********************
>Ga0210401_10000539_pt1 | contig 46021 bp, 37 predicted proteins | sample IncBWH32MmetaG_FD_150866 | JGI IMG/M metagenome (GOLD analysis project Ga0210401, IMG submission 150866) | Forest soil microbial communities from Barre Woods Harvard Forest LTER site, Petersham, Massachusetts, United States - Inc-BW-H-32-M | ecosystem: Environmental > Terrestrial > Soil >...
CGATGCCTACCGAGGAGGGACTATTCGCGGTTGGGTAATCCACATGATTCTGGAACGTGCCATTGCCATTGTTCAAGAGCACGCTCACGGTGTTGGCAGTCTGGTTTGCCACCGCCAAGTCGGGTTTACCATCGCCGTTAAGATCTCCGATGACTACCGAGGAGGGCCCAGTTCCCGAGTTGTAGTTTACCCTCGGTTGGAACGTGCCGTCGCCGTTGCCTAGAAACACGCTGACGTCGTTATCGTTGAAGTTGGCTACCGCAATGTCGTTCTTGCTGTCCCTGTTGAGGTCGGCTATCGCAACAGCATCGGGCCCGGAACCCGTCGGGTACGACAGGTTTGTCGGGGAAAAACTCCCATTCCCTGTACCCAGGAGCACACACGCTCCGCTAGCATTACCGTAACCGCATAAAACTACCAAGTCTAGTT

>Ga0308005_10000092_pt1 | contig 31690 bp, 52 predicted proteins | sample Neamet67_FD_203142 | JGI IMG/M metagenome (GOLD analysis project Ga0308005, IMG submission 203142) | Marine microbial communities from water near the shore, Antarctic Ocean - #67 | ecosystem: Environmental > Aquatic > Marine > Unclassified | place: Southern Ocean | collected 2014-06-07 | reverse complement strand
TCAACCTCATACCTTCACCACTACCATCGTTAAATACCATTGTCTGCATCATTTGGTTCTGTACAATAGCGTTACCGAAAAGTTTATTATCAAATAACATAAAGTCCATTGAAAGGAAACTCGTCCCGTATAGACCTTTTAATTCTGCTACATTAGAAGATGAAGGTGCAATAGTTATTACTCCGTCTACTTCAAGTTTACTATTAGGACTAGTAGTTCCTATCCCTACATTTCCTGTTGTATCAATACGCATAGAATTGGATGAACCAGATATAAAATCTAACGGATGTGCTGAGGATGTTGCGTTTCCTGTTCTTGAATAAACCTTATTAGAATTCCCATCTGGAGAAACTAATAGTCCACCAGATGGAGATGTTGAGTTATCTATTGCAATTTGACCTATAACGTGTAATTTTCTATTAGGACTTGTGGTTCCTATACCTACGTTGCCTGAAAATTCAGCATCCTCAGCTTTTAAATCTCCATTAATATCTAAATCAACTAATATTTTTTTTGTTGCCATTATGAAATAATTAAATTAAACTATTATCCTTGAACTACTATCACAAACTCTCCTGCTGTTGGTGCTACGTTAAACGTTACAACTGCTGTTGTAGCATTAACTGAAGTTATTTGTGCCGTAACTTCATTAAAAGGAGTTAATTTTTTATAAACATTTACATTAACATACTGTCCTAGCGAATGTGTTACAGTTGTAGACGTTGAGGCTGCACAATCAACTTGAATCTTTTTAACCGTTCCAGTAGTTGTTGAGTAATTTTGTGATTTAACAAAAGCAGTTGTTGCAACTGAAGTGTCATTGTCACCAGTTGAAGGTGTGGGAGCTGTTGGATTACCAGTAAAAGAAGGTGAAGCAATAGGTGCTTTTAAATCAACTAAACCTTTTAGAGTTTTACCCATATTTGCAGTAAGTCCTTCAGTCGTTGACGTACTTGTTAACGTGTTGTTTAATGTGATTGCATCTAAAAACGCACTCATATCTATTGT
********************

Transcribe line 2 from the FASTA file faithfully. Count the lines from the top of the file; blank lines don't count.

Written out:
CGATGCCTACCGAGGAGGGACTATTCGCGGTTGGGTAATCCACATGATTCTGGAACGTGCCATTGCCATTGTTCAAGAGCACGCTCACGGTGTTGGCAGTCTGGTTTGCCACCGCCAAGTCGGGTTTACCATCGCCGTTAAGATCTCCGATGACTACCGAGGAGGGCCCAGTTCCCGAGTTGTAGTTTACCCTCGGTTGGAACGTGCCGTCGCCGTTGCCTAGAAACACGCTGACGTCGTTATCGTTGAAGTTGGCTACCGCAATGTCGTTCTTGCTGTCCCTGTTGAGGTCGGCTATCGCAACAGCATCGGGCCCGGAACCCGTCGGGTACGACAGGTTTGTCGGGGAAAAACTCCCATTCCCTGTACCCAGGAGCACACACGCTCCGCTAGCATTACCGTAACCGCATAAAACTACCAAGTCTAGTT